[Ach] meta-question on algorithm agility
iang at iang.org
Mon May 5 14:58:51 CEST 2014
On 5/05/2014 13:21 pm, René Pfeiffer wrote:
> On May 02, 2014 at 2320 +0100, ianG appeared and said:
>> Imagine that algorithm agility was banned. No more choice! How much
>> resource would this free up?
> What about scenarios like the SEED monoculture?
"The history goes back to 1998, when the 128 bit SSL protocol was still
not finalized (it was finalized by the IETF as RFC 2246 in Jan. ’99.)
South Korean legislation did not allow 40 bit encryption for online
transactions (and Bill Clinton did not allow for the export of 128 bit
encryption until December 1999) and the demand for 128 bit encryption
was so great that the South Korean government funded (via the Korean
Information Security Agency) a block cipher called SEED. SEED is, of
course, used nowhere else except South Korea, because every other nation
waited for the 128 bit SSL protocol to be finalized (and exported from
the US) and have standardized on that."
I never heard that rendition of history before. I think it's wrong. As
far as I know, everyone was happily using full strength crypto, except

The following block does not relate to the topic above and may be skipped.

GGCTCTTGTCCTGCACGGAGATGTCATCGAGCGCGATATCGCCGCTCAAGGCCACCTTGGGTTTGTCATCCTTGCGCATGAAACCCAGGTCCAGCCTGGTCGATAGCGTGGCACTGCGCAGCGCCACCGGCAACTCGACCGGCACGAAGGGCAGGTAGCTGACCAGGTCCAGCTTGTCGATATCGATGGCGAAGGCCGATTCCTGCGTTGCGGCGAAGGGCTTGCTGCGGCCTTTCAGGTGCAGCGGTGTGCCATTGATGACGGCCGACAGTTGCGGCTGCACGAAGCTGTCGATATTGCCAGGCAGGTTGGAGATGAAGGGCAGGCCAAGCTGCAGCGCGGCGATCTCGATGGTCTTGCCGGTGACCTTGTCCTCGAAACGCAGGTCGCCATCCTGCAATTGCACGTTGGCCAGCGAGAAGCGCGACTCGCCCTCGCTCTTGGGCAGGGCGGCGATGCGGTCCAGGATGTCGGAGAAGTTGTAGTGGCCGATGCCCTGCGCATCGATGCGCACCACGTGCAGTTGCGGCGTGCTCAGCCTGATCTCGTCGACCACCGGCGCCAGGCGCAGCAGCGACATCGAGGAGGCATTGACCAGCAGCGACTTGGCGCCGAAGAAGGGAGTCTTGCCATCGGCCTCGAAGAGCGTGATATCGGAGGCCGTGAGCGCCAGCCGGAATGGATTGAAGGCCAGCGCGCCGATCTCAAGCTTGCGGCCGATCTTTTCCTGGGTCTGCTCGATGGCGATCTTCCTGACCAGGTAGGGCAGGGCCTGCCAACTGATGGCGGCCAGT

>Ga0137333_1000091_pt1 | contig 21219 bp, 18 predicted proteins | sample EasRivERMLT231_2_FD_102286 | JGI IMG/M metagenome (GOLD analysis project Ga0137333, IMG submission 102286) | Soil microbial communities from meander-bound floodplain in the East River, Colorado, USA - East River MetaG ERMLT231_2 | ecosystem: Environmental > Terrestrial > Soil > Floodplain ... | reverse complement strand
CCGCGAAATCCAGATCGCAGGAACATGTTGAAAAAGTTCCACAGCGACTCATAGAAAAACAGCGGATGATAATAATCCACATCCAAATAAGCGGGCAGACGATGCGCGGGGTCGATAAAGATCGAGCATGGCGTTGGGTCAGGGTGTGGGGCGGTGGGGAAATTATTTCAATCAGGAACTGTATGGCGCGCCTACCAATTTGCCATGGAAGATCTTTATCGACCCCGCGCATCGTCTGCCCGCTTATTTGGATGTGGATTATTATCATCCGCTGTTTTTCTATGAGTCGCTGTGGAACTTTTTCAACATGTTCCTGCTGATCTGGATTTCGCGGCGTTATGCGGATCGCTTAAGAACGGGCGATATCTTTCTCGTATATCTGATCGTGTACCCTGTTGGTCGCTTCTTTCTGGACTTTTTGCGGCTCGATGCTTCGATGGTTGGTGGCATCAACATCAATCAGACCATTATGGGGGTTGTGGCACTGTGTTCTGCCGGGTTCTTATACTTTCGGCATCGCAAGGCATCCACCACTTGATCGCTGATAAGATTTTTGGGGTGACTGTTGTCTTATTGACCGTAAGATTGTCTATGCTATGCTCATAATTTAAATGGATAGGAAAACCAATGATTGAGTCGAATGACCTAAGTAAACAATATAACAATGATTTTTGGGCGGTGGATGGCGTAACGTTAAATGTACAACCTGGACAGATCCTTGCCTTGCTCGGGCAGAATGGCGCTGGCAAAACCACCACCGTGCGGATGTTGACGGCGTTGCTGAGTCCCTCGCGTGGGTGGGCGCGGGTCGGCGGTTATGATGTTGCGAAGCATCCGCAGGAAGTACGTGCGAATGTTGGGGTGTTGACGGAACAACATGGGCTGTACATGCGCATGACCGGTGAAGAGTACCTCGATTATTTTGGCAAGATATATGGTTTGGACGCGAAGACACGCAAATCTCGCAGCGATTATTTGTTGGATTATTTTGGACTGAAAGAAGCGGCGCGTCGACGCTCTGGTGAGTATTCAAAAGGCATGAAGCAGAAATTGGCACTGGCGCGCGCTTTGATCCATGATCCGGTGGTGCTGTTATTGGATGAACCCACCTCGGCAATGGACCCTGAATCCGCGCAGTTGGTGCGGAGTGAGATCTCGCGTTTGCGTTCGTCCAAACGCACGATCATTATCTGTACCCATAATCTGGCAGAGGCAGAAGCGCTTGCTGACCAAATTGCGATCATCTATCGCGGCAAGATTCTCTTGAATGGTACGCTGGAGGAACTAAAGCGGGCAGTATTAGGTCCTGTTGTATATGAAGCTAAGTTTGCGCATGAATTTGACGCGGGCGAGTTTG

those that followed rules of their government or some other government.
The world was using SSL well before the IETF got involved, and if
people "waited" that's really their fault.
But anyway -- the cause of that story, and for South Korea -- is an
underlying problem of forcing differing standards; discrimination if
you will. By forcing different choices on different groups of people,
then every different culture went its own way, ending up with perverse
results like the local monoculture in South Korea .
If the SSL people had done the job properly and just specified 128 bit
ciphers and *that's it!* then none of this would have happened.
Discrimination is harmful on almost all grounds. Just say no.
> I think this is a good argument in favour of algorithm agility.
Algorithm agility was used to paper over the original flaw which was
that the Americans pandered to their local government rules and wouldn't
export the crypto. So it took a while for the rest of the world to
develop the non-USA crypto. SSLeay and all that, until Eric was bought
out by RSA and it became OpenSSL.
Algorithm agility was the problem, and the solution was getting rid of
it entirely; not using it to justify the political crap.
 Also, recall that the browser wars were between M$ and Netscape.
Netscape's browser was $50 but typically free, so it had the problem of
low revenue, whereas, once M$ dropped Blackbird and decided to own the
web, it turned all its forces to it. Cash rich ... it attacked Netscape
and beat them at their own game. In that concext, SSL was originally a
neat trick by Netscape to try and develop some revenue from this thing
they briefly had control of, by inventing something called ecommerce.
Point being that the 40bit crypto thing was a skirmish in a bigger war.
in which I probably disagree with what I wrote above...
More information about the Ach